Misanthropy Pure by Shai Hulud
Release date : May 2008
Reviewed by Mark Fisher
Within 2008's music scene, Shai Hulud is likely the greatest testament to survival. In support of each respective album, the group practically rebuilds itself, and no two full lengths are sonically identical. Founding guitarist Matt Fox is the only wholly consistent piece within the puzzle, resembling the central block upon a bingo card - more specifically, the block which states “free space”. Bassist Fletcher has additionally experienced Shai Hulud's lofty moments, and low ebbs. For that reason, it's great to know that he still figures amongst the group's lineup.
Following vocalist Geert Van Der Velde's 2003 departure, the name Shai Hulud was scrapped in favour of the moniker The Warmth of Red Blood. In late April 2006, it was announced that the group had opted to resurrect the name Shai Hulud, and abandon the aforementioned title. Eric Dellon, who boasts stints as part of Zombie Apocalypse, and Shallow Water Grave, was announced as the group's new vocalist. Previously, Dellon had contributed backing vocals to 2003's That Within Blood-Ill Tempered (arguably the act's greatest full length). During early August, it was revealed that the group had inked a record contract with Metal Blade Records. The title of Shai Hulud's third studio full length was announced in March 2007, its name being Misanthropy Pure. Dellon was usurped by Matt Mazelli during 2007, whilst drummer Brian Go was replaced by Andrew Gormley. Tony Tintari, who drummed on the group's sophomore album, had left in 2004. Should Gormley, Shai Hulud's only member not to boast the forename Matt, feature upon the group's fourth full length, it's safe to bet that the sticksman will change his name to Matt.
A September 2007 issue was aimed towards, but that goal wasn't achieved. Laid down at Connecticut's Silver Bullet Media with Fox and Greg Thomas sharing production duties, mixing obligations fell to Eric Rachel at Trax East. In mid March 2008, a May issue date surfaced. One month later, the album's title cut was available for download via Metal Blade's official website. Directed, filmed, and edited by MyGoodEye's David Brodsky, its music video emerged in late May.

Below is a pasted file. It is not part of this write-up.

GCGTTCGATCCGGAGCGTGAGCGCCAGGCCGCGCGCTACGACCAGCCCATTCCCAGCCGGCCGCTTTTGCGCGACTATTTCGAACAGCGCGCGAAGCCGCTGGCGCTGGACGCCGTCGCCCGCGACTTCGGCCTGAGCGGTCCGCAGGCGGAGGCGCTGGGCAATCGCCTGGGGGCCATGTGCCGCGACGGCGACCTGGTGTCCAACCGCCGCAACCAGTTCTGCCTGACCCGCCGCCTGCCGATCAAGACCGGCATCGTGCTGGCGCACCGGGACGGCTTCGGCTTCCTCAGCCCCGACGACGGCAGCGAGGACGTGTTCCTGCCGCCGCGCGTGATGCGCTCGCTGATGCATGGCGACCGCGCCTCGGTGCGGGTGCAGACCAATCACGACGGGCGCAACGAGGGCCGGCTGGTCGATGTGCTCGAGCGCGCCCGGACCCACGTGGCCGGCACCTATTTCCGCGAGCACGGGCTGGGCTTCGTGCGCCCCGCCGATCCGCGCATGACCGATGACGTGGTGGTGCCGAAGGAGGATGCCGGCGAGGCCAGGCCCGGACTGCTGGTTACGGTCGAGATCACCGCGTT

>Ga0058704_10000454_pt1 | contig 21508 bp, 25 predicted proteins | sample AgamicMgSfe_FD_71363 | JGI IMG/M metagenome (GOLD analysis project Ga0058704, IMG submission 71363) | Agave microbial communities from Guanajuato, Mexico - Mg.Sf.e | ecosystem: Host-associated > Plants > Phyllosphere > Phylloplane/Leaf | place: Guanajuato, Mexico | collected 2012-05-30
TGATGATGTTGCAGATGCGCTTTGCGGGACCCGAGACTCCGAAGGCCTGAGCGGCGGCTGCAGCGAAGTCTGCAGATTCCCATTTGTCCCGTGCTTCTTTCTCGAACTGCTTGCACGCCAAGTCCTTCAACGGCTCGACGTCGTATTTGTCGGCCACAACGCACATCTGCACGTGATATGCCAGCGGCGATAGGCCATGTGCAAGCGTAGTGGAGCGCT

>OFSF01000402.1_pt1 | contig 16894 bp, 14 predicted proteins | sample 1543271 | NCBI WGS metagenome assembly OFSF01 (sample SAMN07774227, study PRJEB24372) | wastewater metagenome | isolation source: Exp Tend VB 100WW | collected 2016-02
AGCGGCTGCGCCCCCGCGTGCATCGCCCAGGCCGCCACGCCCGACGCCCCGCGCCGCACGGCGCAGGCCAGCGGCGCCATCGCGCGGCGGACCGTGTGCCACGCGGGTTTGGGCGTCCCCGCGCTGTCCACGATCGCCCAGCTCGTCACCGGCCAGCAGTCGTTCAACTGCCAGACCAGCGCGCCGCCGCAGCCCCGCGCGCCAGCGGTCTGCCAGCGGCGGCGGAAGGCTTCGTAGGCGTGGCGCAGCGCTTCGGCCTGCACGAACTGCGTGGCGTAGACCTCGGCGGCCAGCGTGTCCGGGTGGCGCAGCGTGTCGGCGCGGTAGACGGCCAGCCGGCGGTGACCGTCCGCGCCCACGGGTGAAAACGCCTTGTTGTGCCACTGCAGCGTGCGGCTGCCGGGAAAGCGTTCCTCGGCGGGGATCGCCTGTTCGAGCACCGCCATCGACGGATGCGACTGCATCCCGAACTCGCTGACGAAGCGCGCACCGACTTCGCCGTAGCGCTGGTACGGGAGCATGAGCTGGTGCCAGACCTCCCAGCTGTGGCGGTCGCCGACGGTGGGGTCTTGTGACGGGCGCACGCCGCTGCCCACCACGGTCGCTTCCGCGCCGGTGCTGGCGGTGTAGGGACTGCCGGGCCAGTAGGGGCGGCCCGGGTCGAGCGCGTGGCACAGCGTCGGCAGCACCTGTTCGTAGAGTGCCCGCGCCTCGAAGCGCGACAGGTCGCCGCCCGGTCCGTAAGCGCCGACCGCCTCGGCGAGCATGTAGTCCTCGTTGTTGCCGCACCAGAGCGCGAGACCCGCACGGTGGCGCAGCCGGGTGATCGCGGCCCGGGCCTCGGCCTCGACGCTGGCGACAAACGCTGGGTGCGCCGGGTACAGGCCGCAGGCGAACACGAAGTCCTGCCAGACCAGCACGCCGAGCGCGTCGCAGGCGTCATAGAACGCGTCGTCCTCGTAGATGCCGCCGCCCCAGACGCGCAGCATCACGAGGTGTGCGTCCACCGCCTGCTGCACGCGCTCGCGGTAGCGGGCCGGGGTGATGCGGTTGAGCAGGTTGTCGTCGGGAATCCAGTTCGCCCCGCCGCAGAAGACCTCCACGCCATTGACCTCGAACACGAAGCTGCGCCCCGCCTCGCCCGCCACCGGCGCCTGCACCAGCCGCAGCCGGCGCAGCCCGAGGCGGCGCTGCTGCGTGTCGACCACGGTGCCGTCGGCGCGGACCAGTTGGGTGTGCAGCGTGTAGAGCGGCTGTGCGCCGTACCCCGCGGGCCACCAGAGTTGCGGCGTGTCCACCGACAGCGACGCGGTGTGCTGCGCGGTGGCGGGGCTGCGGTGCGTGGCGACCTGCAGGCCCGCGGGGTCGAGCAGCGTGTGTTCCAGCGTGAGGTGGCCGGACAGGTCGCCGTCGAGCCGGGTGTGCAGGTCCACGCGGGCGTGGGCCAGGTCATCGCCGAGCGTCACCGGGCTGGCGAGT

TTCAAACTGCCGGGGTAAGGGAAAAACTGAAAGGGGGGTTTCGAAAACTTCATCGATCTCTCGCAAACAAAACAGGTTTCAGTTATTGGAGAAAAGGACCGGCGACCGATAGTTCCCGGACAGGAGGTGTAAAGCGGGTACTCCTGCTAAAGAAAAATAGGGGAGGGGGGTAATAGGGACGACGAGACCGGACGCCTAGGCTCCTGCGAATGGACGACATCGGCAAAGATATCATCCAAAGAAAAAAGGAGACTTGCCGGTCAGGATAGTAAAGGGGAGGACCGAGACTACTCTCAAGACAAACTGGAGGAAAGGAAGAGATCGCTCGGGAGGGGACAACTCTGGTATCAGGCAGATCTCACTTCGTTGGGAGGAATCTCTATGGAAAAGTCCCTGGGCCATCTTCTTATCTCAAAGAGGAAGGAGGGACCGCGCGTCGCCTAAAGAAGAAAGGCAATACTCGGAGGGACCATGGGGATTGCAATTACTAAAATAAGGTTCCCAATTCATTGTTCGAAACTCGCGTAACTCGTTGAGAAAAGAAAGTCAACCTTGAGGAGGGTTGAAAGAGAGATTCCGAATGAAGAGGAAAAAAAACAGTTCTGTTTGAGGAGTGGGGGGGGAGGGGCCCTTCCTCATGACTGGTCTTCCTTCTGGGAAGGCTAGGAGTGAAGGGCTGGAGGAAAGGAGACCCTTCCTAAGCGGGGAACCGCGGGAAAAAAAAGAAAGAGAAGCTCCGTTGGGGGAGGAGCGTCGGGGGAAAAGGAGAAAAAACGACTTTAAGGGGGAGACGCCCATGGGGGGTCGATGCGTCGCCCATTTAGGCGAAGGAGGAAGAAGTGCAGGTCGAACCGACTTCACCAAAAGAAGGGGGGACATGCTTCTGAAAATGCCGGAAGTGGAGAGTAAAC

On April 27th, Shai Hulud performed at New England Metal and Hardcore Festival's tenth anniversary, taking place at the Palladium in Worcester, Massachussetts. In early May, the outfit performed several North American dates alongside Madball, and M. O. D.
In regards to Misanthropy Pure, various aspects warrant excitement. However, this reviewer is admittedly saddened by the loss of vocalist Geert Van Der Velde. In light of the fact that the album was issued via Metal Blade Records, assuming that the full length is both heavier and darker than 2003's That Within Blood Ill-Tempered is a safe option. If you arrived at that opinion, you were correct to do so. In certain respects, this choice falls in line with modern Metalcore's trappings. Shai Hulud maintains that distinct sound nonetheless, a unique styling which has drawn notoriety from several quarters. Difficult to pinpoint, it can yet be dubbed Metalcore. If your ears have previously caught a Shai Hulud tune though, you'll not mistakenly attach the composition to another group's name. Irrelevant of how crushing or how livid the group becomes, hope flickers regardless. Intentional or not, an eternally audible positive sound forms a major component of the group's arsenal, and the music inspires hope. For this specific reason, the act has been hailed as iconic amongst those within the Hardcore scene.
Upon Misanthropy Pure, magnificent anthems follow in quick succession, motioning the fist to constantly pump. The track listing which accompanied the group's last full length could've easily boasted “We Who Finish Last”, albeit at the expense of its crushing ambience. The group's nineties Hardcore roots are further explored within “In the Mind and Marrow”. Resembling a swarm of locusts, Mazelli's vocals envelope the listener until their earlobes are chomped upon, all whilst musical chaos ravages. If admirers conduct a search in the bid to discover machine gun Metal, then those admirers will surely stumble upon “Set Your Body Ablaze” and “Venomspreader”. Featuring portions of Fox's greatest guitar work to date, the words “circle pit” lie on the bed of one's tongue.
Don't let this review lend weight to a false impression, since issues certainly plague Misanthropy Pure. The new sonics become monotonous at specific junctures, and good tracks fail to receive due credit. Naturally, your focus shifts elsewhere. Audible elements culled from the virtually extinct nineties Hardcore scene will likely be missed by longtime admirers, since Shai Hulud were a timeless group in that respect. On the other hand, Misanthropy Pure illustrates a group which lives in current times, as opposed to a group singlehandedly straining to keep a genre alive. In most instances, Misanthropy Pure features winning material, and comprises the angriest anthems Shai Hulud have composed to date.